“I can feel the overall shape of points and then make a decision on what the data shows,” Webster said.

Looking Ahead

Even though the array of technology Webster now uses with ease was not available this time last year, she wasted no time putting it to good use. She did well in Statistical Modeling and spent part of the summer speaking about her unique experience at meetings of the National Federation of the Blind.

“I probably ended up studying statistics for about 12 hours a week at the beginning of the semester but it was totally worth it,” Webster said. “The best part for me is proving to myself I can be a statistician even though I can’t see a computer screen.”

Webster will continue to use the technologies Erhardt and Shuman cobbled together as she works her way towards a math and business degree. This fall she is taking Calculus with Analytic Geometry. They are all hopeful that their relentless pursuit of a solution will benefit other students as well.

“I feel really blessed to have had this opportunity and to have worked with Rob and Michael,” she said. “It really goes to show you that if you put your mind to it, anything is possible.”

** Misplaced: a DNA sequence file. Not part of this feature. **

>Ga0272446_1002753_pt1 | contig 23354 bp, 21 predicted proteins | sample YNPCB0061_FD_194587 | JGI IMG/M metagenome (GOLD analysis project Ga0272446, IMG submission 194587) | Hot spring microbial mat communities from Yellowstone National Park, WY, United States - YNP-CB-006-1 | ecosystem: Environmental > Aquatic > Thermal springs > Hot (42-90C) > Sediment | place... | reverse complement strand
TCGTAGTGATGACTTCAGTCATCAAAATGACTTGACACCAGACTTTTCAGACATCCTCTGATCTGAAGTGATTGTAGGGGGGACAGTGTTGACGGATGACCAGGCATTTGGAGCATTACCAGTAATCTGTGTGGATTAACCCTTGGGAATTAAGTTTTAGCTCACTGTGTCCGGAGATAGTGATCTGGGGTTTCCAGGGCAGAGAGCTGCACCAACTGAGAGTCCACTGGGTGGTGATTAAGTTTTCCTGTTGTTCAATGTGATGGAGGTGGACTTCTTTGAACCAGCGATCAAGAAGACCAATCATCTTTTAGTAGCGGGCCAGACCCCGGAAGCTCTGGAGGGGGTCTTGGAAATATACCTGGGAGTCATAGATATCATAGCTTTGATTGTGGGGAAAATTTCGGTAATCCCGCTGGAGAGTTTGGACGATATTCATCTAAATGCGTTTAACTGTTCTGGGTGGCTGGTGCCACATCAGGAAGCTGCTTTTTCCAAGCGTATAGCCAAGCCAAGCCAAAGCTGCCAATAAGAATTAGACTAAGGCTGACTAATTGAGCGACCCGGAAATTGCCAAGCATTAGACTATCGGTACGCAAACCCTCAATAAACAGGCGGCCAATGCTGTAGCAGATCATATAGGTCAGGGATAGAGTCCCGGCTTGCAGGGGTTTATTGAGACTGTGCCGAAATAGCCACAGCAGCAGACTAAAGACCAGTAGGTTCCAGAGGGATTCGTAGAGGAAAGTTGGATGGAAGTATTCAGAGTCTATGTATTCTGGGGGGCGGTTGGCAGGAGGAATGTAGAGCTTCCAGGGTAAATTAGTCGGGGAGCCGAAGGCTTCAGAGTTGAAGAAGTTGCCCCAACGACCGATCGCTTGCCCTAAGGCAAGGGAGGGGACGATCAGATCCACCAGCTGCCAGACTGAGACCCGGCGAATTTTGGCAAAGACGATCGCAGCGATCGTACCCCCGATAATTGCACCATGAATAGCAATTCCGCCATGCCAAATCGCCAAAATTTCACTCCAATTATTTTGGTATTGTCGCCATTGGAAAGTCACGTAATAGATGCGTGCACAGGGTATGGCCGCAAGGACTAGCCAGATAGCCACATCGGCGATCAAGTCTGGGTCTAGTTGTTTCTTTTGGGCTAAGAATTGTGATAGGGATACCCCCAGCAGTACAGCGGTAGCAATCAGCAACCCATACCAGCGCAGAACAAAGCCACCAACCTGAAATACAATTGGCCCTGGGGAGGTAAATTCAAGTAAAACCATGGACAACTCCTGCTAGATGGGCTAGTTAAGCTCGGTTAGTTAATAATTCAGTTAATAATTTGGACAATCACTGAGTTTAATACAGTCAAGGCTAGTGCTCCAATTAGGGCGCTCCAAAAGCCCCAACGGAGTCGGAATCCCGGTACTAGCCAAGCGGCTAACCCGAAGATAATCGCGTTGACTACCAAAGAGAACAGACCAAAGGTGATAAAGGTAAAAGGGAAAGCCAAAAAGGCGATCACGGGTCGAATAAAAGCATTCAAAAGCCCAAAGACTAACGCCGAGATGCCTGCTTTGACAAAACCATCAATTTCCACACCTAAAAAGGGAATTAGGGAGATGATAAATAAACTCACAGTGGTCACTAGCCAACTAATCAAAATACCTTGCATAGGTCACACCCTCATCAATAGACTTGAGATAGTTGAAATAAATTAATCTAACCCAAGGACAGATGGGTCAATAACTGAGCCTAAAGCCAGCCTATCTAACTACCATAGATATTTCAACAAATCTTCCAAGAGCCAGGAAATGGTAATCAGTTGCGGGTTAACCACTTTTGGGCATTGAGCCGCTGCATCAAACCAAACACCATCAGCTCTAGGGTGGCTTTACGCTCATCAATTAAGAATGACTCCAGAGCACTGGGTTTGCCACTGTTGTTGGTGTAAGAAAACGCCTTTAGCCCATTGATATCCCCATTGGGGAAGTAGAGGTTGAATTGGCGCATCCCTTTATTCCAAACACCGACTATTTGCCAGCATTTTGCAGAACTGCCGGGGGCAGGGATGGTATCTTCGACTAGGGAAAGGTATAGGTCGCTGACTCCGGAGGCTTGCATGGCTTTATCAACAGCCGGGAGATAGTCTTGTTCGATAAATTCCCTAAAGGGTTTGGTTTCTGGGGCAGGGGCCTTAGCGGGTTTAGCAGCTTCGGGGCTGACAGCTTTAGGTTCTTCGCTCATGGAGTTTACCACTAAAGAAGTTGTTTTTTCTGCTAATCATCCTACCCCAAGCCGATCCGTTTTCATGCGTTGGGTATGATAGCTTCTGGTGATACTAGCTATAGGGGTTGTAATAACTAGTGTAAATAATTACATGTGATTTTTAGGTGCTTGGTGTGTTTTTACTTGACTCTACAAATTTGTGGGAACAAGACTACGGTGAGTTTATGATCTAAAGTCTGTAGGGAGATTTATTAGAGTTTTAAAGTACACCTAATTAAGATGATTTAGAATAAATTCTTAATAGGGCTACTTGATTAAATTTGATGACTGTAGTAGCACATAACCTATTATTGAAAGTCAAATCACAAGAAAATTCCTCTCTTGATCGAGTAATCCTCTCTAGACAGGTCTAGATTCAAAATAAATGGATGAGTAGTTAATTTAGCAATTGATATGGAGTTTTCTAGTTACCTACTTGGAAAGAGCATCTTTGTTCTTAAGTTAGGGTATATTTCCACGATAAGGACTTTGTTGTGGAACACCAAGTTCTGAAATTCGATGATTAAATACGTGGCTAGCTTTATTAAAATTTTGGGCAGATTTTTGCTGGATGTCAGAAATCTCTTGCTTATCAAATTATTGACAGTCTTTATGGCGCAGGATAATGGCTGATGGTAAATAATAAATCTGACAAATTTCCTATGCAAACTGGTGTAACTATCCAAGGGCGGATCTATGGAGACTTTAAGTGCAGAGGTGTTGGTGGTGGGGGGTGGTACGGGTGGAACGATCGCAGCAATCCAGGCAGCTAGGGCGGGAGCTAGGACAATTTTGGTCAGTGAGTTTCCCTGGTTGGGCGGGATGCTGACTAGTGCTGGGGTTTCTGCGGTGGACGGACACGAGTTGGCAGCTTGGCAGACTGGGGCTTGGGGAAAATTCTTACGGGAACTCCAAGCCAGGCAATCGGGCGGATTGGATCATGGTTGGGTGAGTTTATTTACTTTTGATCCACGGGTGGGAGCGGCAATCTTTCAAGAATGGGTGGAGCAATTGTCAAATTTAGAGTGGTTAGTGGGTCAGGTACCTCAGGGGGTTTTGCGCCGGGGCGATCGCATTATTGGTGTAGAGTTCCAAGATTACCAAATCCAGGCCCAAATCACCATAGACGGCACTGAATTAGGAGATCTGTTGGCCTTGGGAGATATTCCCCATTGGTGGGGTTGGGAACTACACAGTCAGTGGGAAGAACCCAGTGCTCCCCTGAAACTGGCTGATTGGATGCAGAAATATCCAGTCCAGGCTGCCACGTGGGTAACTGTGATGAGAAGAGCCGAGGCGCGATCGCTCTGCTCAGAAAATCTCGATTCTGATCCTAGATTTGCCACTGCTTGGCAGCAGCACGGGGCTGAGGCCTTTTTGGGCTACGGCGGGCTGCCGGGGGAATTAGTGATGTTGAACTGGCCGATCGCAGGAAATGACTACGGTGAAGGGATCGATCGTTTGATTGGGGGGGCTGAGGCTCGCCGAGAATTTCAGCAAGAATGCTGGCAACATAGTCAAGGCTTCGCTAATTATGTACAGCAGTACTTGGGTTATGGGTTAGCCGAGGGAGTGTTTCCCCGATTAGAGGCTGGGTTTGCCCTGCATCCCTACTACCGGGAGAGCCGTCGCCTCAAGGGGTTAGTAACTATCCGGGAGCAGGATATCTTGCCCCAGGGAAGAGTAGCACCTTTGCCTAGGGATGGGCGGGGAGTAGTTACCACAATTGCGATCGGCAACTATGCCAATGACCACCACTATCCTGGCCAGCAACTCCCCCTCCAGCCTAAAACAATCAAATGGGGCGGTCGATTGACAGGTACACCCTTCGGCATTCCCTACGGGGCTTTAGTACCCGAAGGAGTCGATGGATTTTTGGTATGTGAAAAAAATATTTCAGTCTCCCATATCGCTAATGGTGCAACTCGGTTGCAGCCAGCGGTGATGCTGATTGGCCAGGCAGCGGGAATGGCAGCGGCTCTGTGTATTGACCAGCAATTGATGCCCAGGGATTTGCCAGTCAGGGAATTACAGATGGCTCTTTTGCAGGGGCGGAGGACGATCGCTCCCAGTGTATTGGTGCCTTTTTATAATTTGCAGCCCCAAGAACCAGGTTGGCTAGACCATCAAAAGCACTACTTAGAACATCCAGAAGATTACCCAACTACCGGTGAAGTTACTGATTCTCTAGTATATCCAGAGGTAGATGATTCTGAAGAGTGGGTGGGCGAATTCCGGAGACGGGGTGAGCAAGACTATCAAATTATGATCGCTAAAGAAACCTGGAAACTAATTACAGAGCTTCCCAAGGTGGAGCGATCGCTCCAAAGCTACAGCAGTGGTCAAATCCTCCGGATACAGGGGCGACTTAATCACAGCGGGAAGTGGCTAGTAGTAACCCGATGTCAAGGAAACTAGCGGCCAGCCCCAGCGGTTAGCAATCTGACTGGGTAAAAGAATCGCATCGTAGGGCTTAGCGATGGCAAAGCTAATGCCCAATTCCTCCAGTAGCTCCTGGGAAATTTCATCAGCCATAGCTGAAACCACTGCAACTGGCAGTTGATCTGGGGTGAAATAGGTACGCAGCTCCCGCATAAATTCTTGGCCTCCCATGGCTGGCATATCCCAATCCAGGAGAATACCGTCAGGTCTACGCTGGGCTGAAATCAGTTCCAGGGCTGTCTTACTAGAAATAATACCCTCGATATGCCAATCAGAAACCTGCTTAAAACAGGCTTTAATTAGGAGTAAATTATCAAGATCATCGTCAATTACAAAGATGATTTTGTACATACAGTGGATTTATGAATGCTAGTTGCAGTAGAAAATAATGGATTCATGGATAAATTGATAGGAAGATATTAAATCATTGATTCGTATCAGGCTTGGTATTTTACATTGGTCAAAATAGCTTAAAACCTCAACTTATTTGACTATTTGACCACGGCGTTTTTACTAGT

Providing equal access to education

In addition to providing academic support to all Wake Forest students through coaching and peer tutoring, the Learning Assistance Center (LAC) exists to enable students with disabilities to experience equal access to the academic, social, and recreational activities and programs at the University.

“These accommodations must extend through every major and concentration on campus,” said LAC Associate Director Michael Shuman. “Technology plays a key part in providing accessible education for all.”

Though Wake Forest is a smaller institution than other similar private schools, the University still has a number of undergraduates with disabilities who request accommodations, like Kathryn Webster. Though Webster brought some of her own assistive technology with her to campus, Shuman was struggling with a novel way of representing visual data for her related to her math courses.

Enter the embosser – a device that literally prints the tactile raised graphics onto paper. Shuman said his office has spent approximately $5,000 on the Braille embosser Webster uses. The graduate students LAC employs to assist with creating electronic versions of her texts and embossing materials also use a high-speed scanner and optical character recognition software purchased a few years ago. Webster also relies on Sara Reinke, a first-year graduate student in mathematics hired by the LAC who works as a liaison between the professor’s material and the additional learning technology.

“I often purchase other assistive technology, both low tech and high tech, as needed to help with providing access to classroom materials,” Shuman said. “Being able to help Kathryn achieve her academic goals and come up with technology to help her has been very fulfilling.”

Categories: 2014 Highlights: Research, Faculty, Staff, Student, Top Stories